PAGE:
‘‘But we are hoping that this is temporary and with time the situation will improve,” said Paul Mwai, chief executive of AIB-AXIS Capital Ltd and vice chairman of NSE.

“If it persists it will affect the overall foreign investor appetite for the local market. Actually the bigger concern for foreign investors would be that the shortage could be a sign of a currency that is weaker and that is being restricted. So foreign investors are being affected because people are expecting that perhaps the Kenyan shilling should be depreciating against the dollar. But I don’t think the unavailability of dollars could be a long term problem,” added Mr Mwai.

Foreign investor activity at the Nairobi bourse fell to 54.88 percent in the three months to March from 57.73 percent in the three months to December 2021, according to data from the Capital Markets Authority (CMA).

According to the market regulator, NSE has historically recorded foreign investor participation in the range of 60 percent to 70 percent between 2019 and the first half of 2021.

“However, with increased global economic shocks, the market has suffered loss in its foreign investor participation levels in recent months with March 2022 recording the lowest level of 47.89 percent,” says CMA

“This reflects the risk posed by increased capital outflows calling for the Kenyan industry to be more strategic in increasing the profile of domestic investors in the country. This is what has enabled countries such as China and the US to remain resilient over the years.”

According to CMA, the Covid-19 pandemic, the uncertainty on the 2022 elections and the seemingly tough economic context pose key risks to steadying the recovery of domestic capital markets.

Kenyan manufacturers raised red flag over the shortage of the US dollars in the economy more than two weeks ago, arguing that the move is putting more pressure on the local currency, making imports expensive and fuelling more inflation. The Kenya Association of Manufacturers (KAM) said the dollar crunch has strained relations with suppliers, at a time competition for raw materials has intensified globally due to rising demand amid lingering supply chain constraint.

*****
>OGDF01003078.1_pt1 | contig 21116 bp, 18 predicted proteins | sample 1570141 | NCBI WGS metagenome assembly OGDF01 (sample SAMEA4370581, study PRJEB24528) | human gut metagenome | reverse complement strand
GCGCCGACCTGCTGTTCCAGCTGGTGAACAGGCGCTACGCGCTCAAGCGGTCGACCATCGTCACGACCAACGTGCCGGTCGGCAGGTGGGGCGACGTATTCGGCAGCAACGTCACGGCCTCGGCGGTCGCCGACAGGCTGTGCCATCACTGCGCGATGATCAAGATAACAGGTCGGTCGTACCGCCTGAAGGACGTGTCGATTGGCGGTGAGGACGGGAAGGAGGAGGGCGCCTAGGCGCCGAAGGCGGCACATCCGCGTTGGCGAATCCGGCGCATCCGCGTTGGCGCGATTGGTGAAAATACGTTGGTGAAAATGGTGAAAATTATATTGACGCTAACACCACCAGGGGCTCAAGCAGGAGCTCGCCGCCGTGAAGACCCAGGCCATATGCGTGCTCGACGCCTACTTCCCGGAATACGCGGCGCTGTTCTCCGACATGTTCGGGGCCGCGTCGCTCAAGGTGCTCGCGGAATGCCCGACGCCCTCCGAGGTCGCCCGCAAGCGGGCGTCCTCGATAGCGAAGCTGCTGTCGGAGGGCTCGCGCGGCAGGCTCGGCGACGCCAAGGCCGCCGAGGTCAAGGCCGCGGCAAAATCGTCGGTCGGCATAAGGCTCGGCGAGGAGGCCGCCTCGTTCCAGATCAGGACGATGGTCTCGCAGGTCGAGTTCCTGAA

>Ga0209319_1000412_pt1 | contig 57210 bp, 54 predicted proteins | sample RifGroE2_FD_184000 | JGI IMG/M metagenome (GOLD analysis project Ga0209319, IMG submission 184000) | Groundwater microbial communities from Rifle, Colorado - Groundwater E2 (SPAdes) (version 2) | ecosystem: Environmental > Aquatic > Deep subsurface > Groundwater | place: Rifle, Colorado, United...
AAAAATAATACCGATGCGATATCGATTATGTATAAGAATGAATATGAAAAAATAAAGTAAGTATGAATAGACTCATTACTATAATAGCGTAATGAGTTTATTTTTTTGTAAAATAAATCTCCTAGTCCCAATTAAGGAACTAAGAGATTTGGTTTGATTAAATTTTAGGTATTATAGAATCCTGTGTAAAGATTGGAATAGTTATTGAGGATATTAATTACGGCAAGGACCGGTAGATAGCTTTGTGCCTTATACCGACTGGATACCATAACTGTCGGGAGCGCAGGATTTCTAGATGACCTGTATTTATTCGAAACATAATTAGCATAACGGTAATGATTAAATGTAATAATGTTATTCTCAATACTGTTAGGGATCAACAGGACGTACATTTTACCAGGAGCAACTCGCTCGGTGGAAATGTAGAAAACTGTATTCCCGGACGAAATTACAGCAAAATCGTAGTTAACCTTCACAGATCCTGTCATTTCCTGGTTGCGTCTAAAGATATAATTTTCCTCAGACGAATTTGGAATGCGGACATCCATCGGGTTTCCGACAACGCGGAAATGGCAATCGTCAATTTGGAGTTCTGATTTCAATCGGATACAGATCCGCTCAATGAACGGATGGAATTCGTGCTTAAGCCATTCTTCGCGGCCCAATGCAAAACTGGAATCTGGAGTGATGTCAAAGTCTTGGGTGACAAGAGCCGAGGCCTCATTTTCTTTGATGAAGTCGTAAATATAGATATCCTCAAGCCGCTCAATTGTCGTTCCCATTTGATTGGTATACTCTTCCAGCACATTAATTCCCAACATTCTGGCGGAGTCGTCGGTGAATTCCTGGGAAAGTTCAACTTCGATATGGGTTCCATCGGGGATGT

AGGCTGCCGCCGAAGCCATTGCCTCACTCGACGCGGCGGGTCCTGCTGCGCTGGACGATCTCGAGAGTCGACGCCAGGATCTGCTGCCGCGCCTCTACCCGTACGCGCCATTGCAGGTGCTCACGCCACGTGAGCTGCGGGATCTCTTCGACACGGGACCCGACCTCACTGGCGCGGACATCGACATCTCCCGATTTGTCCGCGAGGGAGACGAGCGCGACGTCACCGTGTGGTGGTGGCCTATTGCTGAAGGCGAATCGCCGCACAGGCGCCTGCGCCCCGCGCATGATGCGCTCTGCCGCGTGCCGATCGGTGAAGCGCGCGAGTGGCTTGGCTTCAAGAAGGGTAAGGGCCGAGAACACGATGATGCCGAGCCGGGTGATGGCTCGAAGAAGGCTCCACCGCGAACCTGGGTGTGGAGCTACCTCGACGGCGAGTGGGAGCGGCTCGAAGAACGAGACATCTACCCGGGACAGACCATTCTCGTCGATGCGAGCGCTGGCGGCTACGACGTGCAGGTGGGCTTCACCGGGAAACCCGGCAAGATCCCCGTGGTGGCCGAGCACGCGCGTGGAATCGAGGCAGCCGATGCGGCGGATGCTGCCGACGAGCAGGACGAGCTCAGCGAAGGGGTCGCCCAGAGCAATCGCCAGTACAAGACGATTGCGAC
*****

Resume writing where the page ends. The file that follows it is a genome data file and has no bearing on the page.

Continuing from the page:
The Kenya Bankers Association confirmed the dollar shortage in the market, and advised customers to alert banks much earlier in cases where large amounts of foreign currency are required to allow the lenders to source the same from the market.

The industry’s lobby group attributed the dollar shortage to strong demand in the market as companies remit dividends and meet their overseas supplier obligations in the wake of the strong post Covid-19 recovery.

“However the supply of foreign currency continues to grow supported by receipts from the country’s main exports and strong remittances inflows.

‘‘This we believe will stabilise in due course and the market will revert to normal,” Habil Olaka, the association’s chief executive said in a statement last week.

“In the meantime, the industry is in constant discussion with the Central bank to ensure that the current imbalances are addressed as quickly as possible to bring the market back to normalcy,” added Olaka.

The National Treasury said it will be reviewing the currency composition of its external debt to reduce currency volatility that has seen the cost of its US Dollar denominated loans increase by two percent in barely four months.

National Treasury director-in-charge of Debt Management Haron Sirma told The EastAfrican that the proposal is aimed at reducing foreign exchange costs related to exchange rate movements.

“On the external debt stock, we seek to match the currency composition with the country’s foreign exchange holdings to the extent possible,” said Mr Sirma.

“The characteristics of a country’s external debt by currency should mirror the foreign currency inflows through exports, remittances etc.,’’ added Dr Sirma.

This minimizes forex costs through exchange rate movement.”

The Kenya shilling posted its lowest intraday level of 116.04 to the US dollar on Tuesday (April 26), according to data compiled by Bloomberg

Kenya borrows externally in five major currencies with the bulk of it (67 percent) being in the US Dollars.

Others are Euro (19 percent), Japanese Yen (six percent), Chinese Yuan (six percent) and Sterling Pound (two percent). - JAMES ANYANZWA, The EastAfrican